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Qatar Bans Alcohol, Signals Gulf Clampdown

CAIRO – Qatar has banned the sale of alcohol, a move expected to be followed by other Muslim countries in the Arab Gulf.

“Qatar is hardly the first Gulf state in which the local population has expressed its concerns over the sale of alcohol,” Guy Wilkinson, managing partner at Dubai hospitality consultancy, Viability, told Arabian Business.

“Following the Arab Spring, I expect Muslim parties to have more and more influence over the control of alcohol throughout the region.”

The Qatari government ordered a ban on alcohol sales in Pearl-Qatar, a man-made island near the capital, Doha.

The move was taken following complaints from locals about the growing consumption of alcohol in the tiny Muslim country.

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“Just a few years back, one could only find it in just a few luxury hotels and clubs with strict entry procedures,” he said.

“The fact that its population has increased so fast over the last few years has evidently not changed the concerns of Muslims over the potential ill effects of alcohol consumption, particularly in terms of moral behavior.”

Islam takes an uncompromising stand in prohibiting intoxicants. It forbids Muslims from drinking or even selling alcohol.

The general rule in Islam is that any beverage that get people intoxicated when taken is unlawful, both in small and large quantities, whether it is alcohol, drugs, fermented raisin drink or something else.


Public anger has already been rising against the sale and consumption of alcohol in the country.

“I don’t see a reason to have alcohol [in Qatar],” Qatari writer Abdul Aziz Al Mahmoud told the Wall Street Journal.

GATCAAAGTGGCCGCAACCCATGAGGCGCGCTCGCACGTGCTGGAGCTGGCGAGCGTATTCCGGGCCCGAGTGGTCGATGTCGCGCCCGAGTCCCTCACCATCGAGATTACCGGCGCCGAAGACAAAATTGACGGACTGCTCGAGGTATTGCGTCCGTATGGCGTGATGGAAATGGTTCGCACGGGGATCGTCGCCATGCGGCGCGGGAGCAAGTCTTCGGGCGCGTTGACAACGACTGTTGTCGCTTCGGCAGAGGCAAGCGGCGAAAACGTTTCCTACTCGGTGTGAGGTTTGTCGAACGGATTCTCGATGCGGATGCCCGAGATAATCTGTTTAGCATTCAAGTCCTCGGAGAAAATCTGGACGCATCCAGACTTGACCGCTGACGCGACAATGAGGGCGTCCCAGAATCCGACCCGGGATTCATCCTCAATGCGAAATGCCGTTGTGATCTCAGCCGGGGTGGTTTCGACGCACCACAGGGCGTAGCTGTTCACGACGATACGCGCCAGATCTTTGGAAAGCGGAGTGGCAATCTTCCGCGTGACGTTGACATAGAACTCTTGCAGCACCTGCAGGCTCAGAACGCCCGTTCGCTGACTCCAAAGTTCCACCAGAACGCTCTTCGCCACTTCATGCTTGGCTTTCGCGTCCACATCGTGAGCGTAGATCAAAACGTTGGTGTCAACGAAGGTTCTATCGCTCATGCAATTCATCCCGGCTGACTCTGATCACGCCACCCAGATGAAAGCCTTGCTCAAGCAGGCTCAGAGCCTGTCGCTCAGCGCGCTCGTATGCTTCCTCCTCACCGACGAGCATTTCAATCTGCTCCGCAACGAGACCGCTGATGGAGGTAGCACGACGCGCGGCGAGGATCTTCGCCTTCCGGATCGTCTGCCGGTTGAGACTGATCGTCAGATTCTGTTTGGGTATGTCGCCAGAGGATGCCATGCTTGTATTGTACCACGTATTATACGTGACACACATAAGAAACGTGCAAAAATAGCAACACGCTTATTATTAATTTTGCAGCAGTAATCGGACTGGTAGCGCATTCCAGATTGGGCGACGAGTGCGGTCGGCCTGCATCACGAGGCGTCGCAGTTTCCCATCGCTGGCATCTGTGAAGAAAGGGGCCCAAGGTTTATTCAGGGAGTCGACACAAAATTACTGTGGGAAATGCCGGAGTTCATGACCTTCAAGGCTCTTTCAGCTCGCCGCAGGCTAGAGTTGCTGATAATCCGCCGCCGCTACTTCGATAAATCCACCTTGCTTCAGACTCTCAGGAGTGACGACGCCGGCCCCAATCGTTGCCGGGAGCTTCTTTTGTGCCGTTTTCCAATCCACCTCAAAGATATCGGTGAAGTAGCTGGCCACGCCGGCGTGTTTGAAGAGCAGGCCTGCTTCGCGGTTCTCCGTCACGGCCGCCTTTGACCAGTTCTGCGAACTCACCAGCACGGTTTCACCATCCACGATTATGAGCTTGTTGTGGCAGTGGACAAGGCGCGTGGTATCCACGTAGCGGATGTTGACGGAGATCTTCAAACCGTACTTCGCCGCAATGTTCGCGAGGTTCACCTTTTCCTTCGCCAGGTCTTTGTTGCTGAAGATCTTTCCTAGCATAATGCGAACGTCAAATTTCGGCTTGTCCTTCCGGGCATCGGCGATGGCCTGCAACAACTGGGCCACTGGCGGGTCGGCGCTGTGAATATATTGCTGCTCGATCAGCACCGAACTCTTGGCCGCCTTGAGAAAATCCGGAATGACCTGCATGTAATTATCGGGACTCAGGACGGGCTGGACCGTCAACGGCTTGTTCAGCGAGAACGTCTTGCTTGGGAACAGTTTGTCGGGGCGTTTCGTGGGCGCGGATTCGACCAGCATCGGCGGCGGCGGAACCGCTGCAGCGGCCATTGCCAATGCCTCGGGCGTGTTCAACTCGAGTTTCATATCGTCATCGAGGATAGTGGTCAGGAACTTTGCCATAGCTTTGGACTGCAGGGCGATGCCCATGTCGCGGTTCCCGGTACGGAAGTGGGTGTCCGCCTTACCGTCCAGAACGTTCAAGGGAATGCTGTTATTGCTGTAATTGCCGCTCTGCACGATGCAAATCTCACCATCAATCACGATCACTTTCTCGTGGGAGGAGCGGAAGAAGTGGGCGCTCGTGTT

“It impacts very negatively on locals. Locals are not happy with it.”

Hassan Al Ibrahim, a Qatari commentator, shared a similar view.

“It is a taboo in Qatar to see somebody wearing the national dress and drinking,” he said.

But Chiheb Ben Mahmoud, head of Hotel Advisory for the Middle East and North Africa at Jones Lang LaSalle, believes that the alcohol ban was always a “delicate balance” for Gulf governments.

“Sometimes, local public opinion is heated up on the back of a combination of factors,” he said.

“It is common for authorities in these cases to act swiftly in order to defuse tension and prevent the issue from heating up further and getting out of control.”

The Qatari ban on alcohol sales is seen as a step to be followed by other Arab countries in the Gulf.

Saudi Arabia, the birthplace of Islam, has an outright ban on the sale and consumption of alcohol.

In Bahrain, the government forced the closure of bars and clubs in the country’s three-star hotels in 2009.

Oman has also confined the sale of alcohol to certain hotels and restaurants.

Dubai also banned standalone bars and restaurants from displaying alcohol behind their bars.